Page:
Doing business in China

How to avoid looking like a sha lao wai (silly foreigner) when dealing with Chinese businesspeople.

Pw 13036 Nl Pi Ao China

If your company may be sending you to China to evaluate the opportunity to market or package your products there, you may wish to know that Business 2.0 has produced and published a down-and-dirty primer.

In the magazine’s January/February issue, it published a summary Cheat Sheet that offers a ton of little tips on what to do and especially what not to do. For example, if your company is considering establishing a facility there, the page suggests getting to know local officials.

“Government support can be crucial to resolving disputes with suppliers, workers, and partners,” the page advises. “Don’t be shy. Local officials are often rewarded based on how much foreign investment they attract.” On a more personal basis, it offers advice about gifts: “Modest gifts--a bottle of liquor, a carton of cigarettes--are essential,” it says, while it also lists some gifts to avoid such as clocks or gifts wrapped in white paper.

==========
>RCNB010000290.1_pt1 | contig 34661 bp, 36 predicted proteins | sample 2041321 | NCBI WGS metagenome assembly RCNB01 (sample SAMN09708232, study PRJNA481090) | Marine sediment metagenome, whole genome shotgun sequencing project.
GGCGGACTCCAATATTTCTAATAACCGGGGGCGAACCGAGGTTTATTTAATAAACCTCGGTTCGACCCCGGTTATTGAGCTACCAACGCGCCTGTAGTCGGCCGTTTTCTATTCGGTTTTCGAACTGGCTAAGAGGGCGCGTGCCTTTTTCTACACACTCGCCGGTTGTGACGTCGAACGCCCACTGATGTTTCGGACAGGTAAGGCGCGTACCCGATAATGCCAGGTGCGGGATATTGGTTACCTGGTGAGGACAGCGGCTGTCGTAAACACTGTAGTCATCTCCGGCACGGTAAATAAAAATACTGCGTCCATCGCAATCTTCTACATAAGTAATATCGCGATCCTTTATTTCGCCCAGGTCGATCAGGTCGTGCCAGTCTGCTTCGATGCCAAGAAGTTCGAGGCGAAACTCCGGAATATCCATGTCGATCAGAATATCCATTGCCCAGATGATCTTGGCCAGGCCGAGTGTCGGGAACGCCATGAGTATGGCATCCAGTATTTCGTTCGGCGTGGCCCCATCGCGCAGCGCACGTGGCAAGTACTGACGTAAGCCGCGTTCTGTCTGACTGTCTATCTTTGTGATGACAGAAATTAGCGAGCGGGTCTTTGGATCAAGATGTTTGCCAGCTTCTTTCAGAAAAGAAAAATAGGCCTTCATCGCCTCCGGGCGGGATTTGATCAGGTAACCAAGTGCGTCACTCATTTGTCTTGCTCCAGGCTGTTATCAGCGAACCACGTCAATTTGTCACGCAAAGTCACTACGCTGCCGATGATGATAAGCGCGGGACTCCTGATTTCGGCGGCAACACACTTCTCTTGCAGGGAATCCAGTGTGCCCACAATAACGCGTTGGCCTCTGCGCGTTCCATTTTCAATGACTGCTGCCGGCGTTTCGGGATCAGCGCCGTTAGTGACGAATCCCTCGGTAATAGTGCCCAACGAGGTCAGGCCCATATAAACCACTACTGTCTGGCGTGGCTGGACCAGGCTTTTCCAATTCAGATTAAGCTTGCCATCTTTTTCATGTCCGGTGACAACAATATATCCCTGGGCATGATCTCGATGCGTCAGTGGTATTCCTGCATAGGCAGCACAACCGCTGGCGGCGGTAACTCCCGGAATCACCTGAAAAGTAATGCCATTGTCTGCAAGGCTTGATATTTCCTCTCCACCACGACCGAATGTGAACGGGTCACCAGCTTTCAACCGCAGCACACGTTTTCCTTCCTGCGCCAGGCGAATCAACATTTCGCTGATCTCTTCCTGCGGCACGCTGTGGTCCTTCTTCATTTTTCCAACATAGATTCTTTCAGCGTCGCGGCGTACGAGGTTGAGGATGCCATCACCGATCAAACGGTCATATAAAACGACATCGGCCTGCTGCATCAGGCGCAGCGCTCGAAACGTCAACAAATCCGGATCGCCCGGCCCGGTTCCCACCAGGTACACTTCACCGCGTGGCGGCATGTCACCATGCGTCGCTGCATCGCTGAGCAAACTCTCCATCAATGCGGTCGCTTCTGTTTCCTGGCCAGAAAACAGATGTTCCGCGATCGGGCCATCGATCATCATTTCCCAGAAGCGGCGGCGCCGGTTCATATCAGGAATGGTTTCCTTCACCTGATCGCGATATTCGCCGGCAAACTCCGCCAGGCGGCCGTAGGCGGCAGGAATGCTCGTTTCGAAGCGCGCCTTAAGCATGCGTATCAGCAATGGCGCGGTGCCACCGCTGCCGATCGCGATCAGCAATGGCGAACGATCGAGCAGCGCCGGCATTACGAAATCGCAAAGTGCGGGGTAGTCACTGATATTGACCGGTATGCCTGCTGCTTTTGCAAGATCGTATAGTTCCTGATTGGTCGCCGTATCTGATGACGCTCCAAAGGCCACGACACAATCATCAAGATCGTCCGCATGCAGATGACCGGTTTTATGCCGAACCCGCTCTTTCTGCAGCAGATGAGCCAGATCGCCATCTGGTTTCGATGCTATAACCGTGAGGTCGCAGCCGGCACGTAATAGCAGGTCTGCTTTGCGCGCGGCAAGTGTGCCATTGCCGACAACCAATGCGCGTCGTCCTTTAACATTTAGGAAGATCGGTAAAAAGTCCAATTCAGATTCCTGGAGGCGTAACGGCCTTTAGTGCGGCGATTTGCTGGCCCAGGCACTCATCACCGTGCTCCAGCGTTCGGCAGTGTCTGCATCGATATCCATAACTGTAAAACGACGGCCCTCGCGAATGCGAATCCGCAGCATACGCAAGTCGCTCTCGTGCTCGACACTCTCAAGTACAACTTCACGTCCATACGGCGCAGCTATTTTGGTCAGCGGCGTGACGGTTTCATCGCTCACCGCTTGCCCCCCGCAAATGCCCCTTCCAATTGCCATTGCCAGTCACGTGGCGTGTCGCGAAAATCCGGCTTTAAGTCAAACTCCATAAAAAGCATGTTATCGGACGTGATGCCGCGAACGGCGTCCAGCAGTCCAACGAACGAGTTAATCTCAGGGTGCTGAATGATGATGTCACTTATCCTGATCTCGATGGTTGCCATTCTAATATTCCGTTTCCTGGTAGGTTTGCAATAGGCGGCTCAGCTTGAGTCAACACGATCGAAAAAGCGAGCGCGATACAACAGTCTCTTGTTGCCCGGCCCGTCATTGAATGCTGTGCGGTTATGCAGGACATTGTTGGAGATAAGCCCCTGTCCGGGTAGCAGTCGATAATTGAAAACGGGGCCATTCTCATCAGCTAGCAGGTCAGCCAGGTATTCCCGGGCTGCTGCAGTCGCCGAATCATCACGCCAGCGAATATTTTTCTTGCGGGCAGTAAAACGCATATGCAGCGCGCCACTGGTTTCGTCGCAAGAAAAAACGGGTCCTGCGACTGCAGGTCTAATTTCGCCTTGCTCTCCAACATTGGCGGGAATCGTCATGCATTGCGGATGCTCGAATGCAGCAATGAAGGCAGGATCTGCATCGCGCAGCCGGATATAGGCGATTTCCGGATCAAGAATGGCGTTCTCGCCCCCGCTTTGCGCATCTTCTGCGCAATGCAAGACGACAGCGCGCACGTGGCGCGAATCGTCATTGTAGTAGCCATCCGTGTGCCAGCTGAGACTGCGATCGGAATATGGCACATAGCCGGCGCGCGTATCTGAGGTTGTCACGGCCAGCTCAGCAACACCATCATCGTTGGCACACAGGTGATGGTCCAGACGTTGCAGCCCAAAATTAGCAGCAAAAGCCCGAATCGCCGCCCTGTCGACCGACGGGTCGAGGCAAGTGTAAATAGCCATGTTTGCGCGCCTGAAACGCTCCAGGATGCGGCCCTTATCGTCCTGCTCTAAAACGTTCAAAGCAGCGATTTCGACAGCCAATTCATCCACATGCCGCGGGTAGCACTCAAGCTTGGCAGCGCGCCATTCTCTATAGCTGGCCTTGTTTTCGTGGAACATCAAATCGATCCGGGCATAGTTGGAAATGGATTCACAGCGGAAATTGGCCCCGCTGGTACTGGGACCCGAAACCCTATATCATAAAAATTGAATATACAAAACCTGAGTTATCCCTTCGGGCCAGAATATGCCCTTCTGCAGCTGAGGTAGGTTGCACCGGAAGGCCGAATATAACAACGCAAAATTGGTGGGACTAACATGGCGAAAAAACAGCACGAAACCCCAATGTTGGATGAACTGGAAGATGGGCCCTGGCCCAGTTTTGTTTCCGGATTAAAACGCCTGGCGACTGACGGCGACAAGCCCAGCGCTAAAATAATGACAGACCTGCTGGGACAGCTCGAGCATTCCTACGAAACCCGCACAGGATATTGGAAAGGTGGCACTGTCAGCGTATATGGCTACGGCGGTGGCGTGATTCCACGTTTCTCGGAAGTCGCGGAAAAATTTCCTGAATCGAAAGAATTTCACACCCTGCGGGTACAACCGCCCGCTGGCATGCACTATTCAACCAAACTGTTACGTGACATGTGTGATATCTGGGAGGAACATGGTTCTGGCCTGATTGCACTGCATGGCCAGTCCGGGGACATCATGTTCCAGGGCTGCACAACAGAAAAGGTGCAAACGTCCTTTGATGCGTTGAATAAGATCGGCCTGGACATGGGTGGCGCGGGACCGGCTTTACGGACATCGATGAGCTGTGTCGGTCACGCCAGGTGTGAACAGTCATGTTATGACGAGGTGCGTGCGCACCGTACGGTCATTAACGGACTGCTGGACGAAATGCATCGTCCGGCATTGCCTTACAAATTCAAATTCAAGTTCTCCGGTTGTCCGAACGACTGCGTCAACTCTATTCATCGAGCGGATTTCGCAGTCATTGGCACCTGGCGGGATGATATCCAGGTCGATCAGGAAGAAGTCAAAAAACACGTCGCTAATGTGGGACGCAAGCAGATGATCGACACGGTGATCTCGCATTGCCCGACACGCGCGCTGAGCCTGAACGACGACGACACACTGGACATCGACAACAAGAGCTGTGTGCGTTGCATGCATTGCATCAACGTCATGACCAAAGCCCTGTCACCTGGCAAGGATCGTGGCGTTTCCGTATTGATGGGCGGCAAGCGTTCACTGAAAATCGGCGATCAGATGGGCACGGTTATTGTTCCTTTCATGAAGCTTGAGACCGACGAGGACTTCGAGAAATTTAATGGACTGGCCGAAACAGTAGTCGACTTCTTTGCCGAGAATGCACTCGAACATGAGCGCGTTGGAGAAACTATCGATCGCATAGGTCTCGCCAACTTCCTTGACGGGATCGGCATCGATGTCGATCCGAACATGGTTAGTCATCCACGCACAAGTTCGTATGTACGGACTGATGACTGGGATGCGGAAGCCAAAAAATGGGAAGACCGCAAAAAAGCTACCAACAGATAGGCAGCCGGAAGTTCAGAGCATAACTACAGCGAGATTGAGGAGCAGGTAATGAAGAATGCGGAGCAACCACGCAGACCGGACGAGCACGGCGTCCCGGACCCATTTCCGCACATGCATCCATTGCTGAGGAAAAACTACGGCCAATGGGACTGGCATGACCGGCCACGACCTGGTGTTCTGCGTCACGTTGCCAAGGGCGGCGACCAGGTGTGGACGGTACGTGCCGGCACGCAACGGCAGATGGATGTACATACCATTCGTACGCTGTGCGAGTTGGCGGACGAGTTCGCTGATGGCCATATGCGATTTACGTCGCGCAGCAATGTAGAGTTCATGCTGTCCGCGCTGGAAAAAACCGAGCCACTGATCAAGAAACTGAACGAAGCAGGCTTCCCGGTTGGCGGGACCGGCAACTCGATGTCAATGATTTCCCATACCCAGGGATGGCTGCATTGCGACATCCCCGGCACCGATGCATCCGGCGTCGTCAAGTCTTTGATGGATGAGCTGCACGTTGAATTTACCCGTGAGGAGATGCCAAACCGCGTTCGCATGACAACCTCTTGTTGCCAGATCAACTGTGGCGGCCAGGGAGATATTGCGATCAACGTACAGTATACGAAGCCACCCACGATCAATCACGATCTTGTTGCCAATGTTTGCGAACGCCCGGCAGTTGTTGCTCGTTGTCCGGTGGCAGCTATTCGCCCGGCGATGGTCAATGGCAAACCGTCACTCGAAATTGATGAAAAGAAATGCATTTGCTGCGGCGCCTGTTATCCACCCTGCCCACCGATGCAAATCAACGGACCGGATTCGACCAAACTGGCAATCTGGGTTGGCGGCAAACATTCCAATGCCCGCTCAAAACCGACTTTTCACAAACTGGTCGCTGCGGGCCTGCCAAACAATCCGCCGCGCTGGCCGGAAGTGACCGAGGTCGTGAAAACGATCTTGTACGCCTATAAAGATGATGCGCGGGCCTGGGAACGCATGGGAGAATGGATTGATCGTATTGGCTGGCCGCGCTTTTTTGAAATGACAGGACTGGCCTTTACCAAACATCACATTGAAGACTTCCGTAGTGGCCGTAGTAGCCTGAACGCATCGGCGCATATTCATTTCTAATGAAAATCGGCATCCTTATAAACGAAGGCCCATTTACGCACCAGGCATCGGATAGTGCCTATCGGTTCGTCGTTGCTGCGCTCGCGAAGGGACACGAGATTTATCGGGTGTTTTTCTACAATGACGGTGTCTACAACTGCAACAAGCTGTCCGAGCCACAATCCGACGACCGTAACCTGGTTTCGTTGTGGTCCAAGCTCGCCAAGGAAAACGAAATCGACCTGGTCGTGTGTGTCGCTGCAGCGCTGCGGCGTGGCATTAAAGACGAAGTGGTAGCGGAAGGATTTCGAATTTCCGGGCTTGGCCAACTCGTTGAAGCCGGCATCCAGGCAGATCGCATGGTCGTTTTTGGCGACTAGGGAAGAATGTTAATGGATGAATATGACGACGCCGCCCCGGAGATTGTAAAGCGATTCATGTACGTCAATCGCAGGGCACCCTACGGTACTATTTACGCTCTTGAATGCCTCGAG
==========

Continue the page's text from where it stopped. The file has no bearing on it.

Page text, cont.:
The second page of the Cheat Sheet shows a map of China and gives valuable insight into the types of products manufactured in each city or region, the population, per capita income, the level of foreign investment and a list of international companies that have invested in that region.

While two pages of tips is far from comprehensive, it’s a good start, and it also offers references for more information. Plus the Business 2.0 Web site is a good one for managers to check out.

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